The film is extremely fanciful and ambitious, so much so it can wear out some viewers, and it might have been a good idea to eliminate one or two of the episodes. That being said, my favourite scenes include John Cleese as a pompous Robin Hood – his dialogue with dwarf leader Randall (David Rappaport) about poverty is priceless, Ian Holm is absolutely delightful as the height-obsessed Napoleon Bonaparte, and Peter Vaughan as an aging ogre trying to keep up appearances while suffering a bad back. There’s also a running gag with Michael Palin trying to propose to Shelley Duvall, who is cut short before he can fully admit, “I have an enormous…” Inspired by her experiences filming Time Bandits, Duvall created the American television series Faerie Tale Theatre, which retold popular fairy tales featuring very well-known actors and directors who gave their awesome talents to create this unforgettable series.

The other Time Bandits accompanying Randall include several Star Wars actors like Kenny Baker (as Fidgit), Mike Edmonds (as Og) and Jack Purvis (as Wally), as well as Malcolm Dixon (as Strutter) and Tiny Ross (as Vermin). Denis O’Brien and George Harrison were executive producers, with Harrison supplying the songs heard in the film. Time Bandits may not be Gilliam’s best film but, surprisingly for such sophisticated creators, it does have an incredible sense of wonder about it. The Python group have since gained a worldwide cult following and have remained popular, despite refusing to make another Python movie since the unfortunate passing of team member Graham Chapman, who would usually play the central character and ‘straight man’ in the films (King Arthur, Brian of Nazareth). It’s on this rather sad note I’ll politely request your presence again next week when I have another opportunity to give your cinematic sensibilities a damn good thrashing with the ugly stick for…Horror News! Toodles!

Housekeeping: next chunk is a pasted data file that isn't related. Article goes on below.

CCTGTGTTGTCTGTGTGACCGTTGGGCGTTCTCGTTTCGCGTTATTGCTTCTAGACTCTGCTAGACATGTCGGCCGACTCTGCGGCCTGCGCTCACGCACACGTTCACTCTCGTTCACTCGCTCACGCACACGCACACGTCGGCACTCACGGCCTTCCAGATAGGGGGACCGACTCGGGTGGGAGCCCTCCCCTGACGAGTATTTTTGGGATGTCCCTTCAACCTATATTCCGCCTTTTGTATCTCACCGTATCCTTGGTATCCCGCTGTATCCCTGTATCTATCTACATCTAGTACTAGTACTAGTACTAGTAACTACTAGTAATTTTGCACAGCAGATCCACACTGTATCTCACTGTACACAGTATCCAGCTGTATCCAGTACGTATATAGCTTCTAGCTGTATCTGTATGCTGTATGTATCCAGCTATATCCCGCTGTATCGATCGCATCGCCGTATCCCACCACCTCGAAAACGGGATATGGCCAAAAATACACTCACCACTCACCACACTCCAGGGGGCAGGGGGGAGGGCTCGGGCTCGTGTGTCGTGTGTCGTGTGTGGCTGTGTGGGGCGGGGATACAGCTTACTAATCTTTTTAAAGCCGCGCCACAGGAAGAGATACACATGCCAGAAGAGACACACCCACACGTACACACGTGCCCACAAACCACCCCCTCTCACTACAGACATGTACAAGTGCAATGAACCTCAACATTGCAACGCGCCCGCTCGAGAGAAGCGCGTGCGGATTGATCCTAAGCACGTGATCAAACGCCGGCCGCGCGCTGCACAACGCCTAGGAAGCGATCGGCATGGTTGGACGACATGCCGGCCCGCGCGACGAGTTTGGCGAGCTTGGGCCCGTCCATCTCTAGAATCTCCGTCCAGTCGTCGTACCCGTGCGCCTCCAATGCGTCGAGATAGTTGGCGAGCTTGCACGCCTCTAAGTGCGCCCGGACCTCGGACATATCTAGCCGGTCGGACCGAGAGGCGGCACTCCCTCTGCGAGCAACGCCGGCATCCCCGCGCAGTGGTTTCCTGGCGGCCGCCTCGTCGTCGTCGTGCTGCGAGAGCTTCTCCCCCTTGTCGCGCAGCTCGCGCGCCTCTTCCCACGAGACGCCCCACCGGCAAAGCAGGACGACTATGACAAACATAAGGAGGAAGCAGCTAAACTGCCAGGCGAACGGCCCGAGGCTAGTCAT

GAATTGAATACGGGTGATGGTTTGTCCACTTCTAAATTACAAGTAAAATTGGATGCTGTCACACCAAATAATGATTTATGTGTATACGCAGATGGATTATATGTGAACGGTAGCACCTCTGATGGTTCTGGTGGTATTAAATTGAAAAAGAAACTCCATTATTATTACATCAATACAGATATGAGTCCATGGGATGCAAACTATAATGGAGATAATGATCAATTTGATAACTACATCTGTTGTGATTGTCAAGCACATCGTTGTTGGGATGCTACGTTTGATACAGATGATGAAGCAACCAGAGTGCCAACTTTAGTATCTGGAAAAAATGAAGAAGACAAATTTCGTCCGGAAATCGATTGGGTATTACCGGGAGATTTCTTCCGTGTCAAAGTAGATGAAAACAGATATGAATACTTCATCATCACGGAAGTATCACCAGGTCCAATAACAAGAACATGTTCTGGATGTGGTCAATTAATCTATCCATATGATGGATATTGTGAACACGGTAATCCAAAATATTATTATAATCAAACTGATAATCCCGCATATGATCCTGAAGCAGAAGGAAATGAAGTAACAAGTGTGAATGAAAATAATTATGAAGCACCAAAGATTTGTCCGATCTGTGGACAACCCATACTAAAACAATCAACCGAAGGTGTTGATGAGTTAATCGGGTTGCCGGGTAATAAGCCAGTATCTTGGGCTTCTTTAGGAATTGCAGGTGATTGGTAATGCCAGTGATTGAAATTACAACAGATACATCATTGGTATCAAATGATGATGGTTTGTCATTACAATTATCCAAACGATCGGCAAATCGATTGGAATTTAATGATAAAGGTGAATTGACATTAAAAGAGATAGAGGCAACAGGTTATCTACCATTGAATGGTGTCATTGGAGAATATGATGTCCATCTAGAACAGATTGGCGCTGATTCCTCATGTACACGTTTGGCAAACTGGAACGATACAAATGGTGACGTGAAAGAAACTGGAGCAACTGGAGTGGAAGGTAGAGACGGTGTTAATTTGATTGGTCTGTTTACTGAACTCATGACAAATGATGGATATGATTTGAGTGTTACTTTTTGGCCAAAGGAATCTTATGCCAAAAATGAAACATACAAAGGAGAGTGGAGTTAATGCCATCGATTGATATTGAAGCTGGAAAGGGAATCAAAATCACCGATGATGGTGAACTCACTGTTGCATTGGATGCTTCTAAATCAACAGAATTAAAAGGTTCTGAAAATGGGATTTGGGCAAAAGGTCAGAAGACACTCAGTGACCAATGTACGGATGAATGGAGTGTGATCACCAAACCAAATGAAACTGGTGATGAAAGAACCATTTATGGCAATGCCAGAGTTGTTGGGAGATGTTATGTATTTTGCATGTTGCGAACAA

Time Bandits (1981)

About Nigel Honeybone

"Rondo Award Winner Nigel Honeybone's debut was as Hamlet's dead father, portraying him as a tall posh skeleton. This triumph was followed in Richard III, as the remains of a young prince which he interpreted as a tall posh skeleton. He began attracting starring roles. Henry VIII was scaled down to suit Honeybone's very personalised view of this famous king. Honeybone suggested that perhaps he really was quite skeletal, quite tall, and quite posh. MacBeth, Shylock and Othello followed, all played as tall, skeletal and posh, respectively. Considering his reputation for playing tall English skeletons, many believed that the real Honeybone inside to be something very different, like a squat hunchback perhaps. Interestingly enough, Honeybone did once play a squat hunchback, but it was as a tall posh skeleton. But he was propelled into the film world when, in Psycho (1960), he wore women's clothing for the very first time. The seed of an idea was planted and, after working with director Ed Wood for five years, he realised the unlimited possibilities of tall posh skeletons who dressed in women's clothing. He went on to wear women's clothing in thirteen major motion pictures, including the Rocky Horror Picture Show (1975) and Star Wars (1977), heartbreaking as the remains of Aunt Beru. With the onslaught of special effects came the demise of real actors in these sorts of roles. After modeling for CGI skeletons in Total Recall (1990) and Toys (1992), the only possible step forward for a tall posh skeleton was television, imparting his knowledge and expertise of the arts. As well as writing for the world's best genre news website HORROR NEWS, Nigel Honeybone also presents the finest examples of B-grade horror on THE SCHLOCKY HORROR PICTURE SHOW seen every Friday night on TVS Television Sydney." (Fantales candy wrapper)

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  1. Surprised that you didn’t mention Ultima 2…

  2. Nice work, a cult fav of mine!